Daher-Socata is jointly studying plans for a new aircraft development under an exclusive agreement with Allied Aviation Technologies, which owns the assets of the SPn light business jet program on behalf of the main creditor for the aircraft's former developer Grob Aerospace. The agreement was confirmed last month with former Grob Aerospace CEO Niall Olver, who has been trying to line up fresh investors for the SPn since the company's bankruptcy in January 2009.
Speculation about possible new plans for the SPn has been prompted by unofficial reports that the three remaining prototype examples for the aircraft are set to be relocated from Grob Aircraft's headquarters at Tussenhausen-Mattsies in southern Germany.
Grob Aircraft, which is owned by Germany's H3 Aerospace group, controls Grob Aerospace's training aircraft business, which was sold separately during the insolvency process. Allied owns the prototypes in addition to all intellectual property associated with the SPn program and has been storing the aircraft in Tussenhausen-Mattsies.
Daher-Socata's confirmation of the joint study agreement with Allied says that it is "evaluating a 100-percent composite, twin-engine business aircraft program based on the SPn platform."
Resurrecting the SPn program, which was quite far advanced when Grob Aerospace hit financial difficulties with the sudden withdrawal of its main backer in August 2008, would provide a way to do this more quickly than starting with a completely new design. Though further details of the prospective partnership have yet to be confirmed by either side, the next step, presumably, would be for the SPn prototypes to be transferred to Socata's engineering and manufacturing base at Tarbes in southwestern France. It is still unclear whether Daher-Socata intends to complete the SPn certification process on the basis of the existing design, or use the work done so far as the foundation for a new design.
Soon after acquiring a 70-percent controlling stake in Socata from EADS in February 2009, French industrial group Daher indicated that it would defer plans to launch a new aircraft until early 2010. At the time, Socata was quietly working on various new product concepts under the program heading NTx, but had yet to confirm whether or not this would be powered by a turboprop or a turbofan engine.
In April 2009, Daher-Socata indicated that it would need to find new investment partners to complete the business case for a new aircraft development. The company said that it could fund approximately one third of the development costs with an injection of some €250 million ($318 million) but that others would have to provide the rest of the launch fund.
Conceivably, Daher-Socata has concluded that a less costly route to market would be to pick the pieces of the SPn program. Its short statement on the development in September gave no indication as to whether it would still seek to involve other investors. In December 2008, China's Guizhou Aviation Industry Corp. had offered to pay $3.5 million to acquire the SPn part of Grob Aerospace's assets, but this bid was rejected by insolvency administrator Dr. Michael Jaffé.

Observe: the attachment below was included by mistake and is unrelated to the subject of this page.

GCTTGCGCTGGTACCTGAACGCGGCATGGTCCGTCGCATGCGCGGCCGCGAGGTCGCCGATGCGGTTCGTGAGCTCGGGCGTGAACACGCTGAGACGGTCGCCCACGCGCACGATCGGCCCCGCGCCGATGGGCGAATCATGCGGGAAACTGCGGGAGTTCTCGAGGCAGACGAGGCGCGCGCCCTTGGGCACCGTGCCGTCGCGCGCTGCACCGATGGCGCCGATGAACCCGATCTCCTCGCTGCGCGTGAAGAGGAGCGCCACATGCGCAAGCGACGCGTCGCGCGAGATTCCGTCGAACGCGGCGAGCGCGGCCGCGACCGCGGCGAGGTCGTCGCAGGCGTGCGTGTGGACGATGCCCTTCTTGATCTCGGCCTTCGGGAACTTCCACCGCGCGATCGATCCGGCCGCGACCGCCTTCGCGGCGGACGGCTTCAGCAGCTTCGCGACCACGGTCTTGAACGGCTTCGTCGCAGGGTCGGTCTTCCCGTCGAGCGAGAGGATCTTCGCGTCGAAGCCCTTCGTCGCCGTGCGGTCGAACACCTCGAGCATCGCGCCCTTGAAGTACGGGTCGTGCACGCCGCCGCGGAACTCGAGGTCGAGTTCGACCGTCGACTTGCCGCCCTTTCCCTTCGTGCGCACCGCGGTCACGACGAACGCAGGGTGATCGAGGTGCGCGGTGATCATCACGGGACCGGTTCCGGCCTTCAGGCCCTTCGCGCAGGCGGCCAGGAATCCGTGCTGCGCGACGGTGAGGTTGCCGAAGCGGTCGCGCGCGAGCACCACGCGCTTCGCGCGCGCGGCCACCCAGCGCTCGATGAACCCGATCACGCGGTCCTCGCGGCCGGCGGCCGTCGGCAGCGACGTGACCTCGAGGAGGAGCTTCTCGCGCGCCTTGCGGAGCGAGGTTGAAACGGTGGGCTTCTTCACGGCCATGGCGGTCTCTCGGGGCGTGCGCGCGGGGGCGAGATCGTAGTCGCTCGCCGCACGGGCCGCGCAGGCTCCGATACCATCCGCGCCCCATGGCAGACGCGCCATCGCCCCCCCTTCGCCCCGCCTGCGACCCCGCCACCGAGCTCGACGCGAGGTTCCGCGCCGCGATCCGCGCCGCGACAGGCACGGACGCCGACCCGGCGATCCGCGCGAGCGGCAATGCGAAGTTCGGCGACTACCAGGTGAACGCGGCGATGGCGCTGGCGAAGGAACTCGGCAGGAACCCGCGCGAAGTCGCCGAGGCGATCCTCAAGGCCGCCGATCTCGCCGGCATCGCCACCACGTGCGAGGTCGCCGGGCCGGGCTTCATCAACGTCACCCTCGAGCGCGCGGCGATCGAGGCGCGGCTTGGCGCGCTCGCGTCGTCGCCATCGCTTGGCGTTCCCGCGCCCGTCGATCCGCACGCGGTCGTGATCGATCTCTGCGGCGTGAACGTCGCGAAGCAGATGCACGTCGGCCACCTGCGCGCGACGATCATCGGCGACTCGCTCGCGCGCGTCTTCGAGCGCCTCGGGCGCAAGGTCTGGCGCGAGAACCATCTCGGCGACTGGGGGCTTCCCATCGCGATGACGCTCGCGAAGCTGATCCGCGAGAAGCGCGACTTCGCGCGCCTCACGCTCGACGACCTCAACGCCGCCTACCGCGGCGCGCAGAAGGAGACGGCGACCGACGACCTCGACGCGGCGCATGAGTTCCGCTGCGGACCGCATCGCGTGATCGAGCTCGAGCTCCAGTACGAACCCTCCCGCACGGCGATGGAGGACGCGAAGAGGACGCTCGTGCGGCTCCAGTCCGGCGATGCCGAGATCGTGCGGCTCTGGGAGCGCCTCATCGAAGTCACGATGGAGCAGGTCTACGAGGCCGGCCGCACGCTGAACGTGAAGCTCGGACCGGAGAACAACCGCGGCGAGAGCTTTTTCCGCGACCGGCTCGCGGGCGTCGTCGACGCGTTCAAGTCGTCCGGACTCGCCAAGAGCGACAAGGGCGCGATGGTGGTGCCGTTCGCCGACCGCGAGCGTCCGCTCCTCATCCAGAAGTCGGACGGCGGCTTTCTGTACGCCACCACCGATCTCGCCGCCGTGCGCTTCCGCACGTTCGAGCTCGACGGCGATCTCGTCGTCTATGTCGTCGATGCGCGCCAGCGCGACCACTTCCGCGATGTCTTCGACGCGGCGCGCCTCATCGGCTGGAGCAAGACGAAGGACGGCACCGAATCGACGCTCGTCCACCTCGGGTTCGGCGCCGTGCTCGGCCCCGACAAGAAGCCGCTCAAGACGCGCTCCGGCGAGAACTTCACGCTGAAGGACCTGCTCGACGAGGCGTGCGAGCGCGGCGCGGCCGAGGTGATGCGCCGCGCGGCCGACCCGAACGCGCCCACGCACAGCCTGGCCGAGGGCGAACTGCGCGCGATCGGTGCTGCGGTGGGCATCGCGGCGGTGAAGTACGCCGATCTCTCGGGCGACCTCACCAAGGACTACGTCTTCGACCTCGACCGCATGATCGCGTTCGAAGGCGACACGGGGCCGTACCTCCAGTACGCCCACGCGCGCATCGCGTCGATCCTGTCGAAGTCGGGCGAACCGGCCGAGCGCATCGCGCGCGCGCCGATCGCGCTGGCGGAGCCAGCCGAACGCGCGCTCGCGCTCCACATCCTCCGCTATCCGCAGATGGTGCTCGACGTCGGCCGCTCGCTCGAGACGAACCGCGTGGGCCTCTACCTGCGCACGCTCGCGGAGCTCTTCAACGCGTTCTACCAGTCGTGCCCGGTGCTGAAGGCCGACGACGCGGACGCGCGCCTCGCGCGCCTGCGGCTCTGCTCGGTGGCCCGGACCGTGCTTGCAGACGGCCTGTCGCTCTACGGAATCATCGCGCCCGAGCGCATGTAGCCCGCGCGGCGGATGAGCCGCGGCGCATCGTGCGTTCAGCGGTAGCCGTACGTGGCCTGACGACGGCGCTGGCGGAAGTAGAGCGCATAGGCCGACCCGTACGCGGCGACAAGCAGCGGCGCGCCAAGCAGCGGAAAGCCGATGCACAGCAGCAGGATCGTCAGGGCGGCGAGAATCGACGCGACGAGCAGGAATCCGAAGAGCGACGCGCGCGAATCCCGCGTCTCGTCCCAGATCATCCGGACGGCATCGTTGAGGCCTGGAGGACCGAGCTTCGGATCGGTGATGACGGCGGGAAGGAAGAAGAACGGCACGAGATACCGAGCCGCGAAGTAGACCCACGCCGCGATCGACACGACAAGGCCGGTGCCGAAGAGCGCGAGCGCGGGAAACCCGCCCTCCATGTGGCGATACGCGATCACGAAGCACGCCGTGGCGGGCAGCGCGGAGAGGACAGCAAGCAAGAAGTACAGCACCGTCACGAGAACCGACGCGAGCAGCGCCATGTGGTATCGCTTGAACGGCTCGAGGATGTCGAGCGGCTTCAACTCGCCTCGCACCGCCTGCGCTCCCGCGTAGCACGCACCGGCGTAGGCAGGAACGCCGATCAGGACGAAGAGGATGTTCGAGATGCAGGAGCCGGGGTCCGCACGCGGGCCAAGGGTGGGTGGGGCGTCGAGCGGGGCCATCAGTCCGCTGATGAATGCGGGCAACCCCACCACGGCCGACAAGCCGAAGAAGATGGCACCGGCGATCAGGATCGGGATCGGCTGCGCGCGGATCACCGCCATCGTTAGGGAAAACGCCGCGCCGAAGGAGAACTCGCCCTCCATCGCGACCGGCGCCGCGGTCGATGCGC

Potentially, completing the certification of the SPn and rebranding it as a Socata product could get the French airframer into the jet market ahead of its Italian rival Piaggio Aero. Piaggio and its main shareholders–Mubadala and Tata–have been tentatively working on plans for a jet for several years, but have yet to give a clear indication as to when it may launch what is tentatively being referred to as the P1XX. At July's Farnborough airshow, Mubadala's executive director for aerospace, Homaid Al Shemmari, said that the Abu Dhabi based group plans to have its first business jet ready for service by 2018.
A Mature Program
Even after Grob Aerospace's collapse, Olver continued to insist that the business case for the SPn was sound. While seeking ways to find new financial backers and keep the program's engineering team together in early 2009, he indicated that the program would ask Honeywell to commit to providing updated versions of the aircraft's planned Primus Apex avionics suite.
When Grob Aerospace was declared insolvent in November 2008, the aircraft had been due to complete certification by the end of that year. The company was preparing to deliver the first 35 aircraft during 2009 before increasing annual production to 48 units.
Then priced at $7.7 million, the SPn attracted more than 100 orders, including 25 placed by Alpha Flying for its U.S.-based PlaneSense fractional ownership program. Before the insolvency, Grob had intended to open a completions and delivery center for the SPn at St. Gallen-Altenrhein Airport in Switzerland in 2009. Grob also had a U.S. subsidiary based at Portsmouth, N.H., which, before being declared insolvent itself, was handling North American sales and would have eventually taken over product support.
Originally, the all-composite SPn, which was launched in 2005, had been due to complete certification by the end of the third quarter of 2007. However, a fatal crash of the second prototype in 2006 delayed the program by nine months. Barely two weeks before being forced to declare provisional insolvency in August 2008, Grob had achieved the first flight of the fourth prototype aircraft and flight testing was well advanc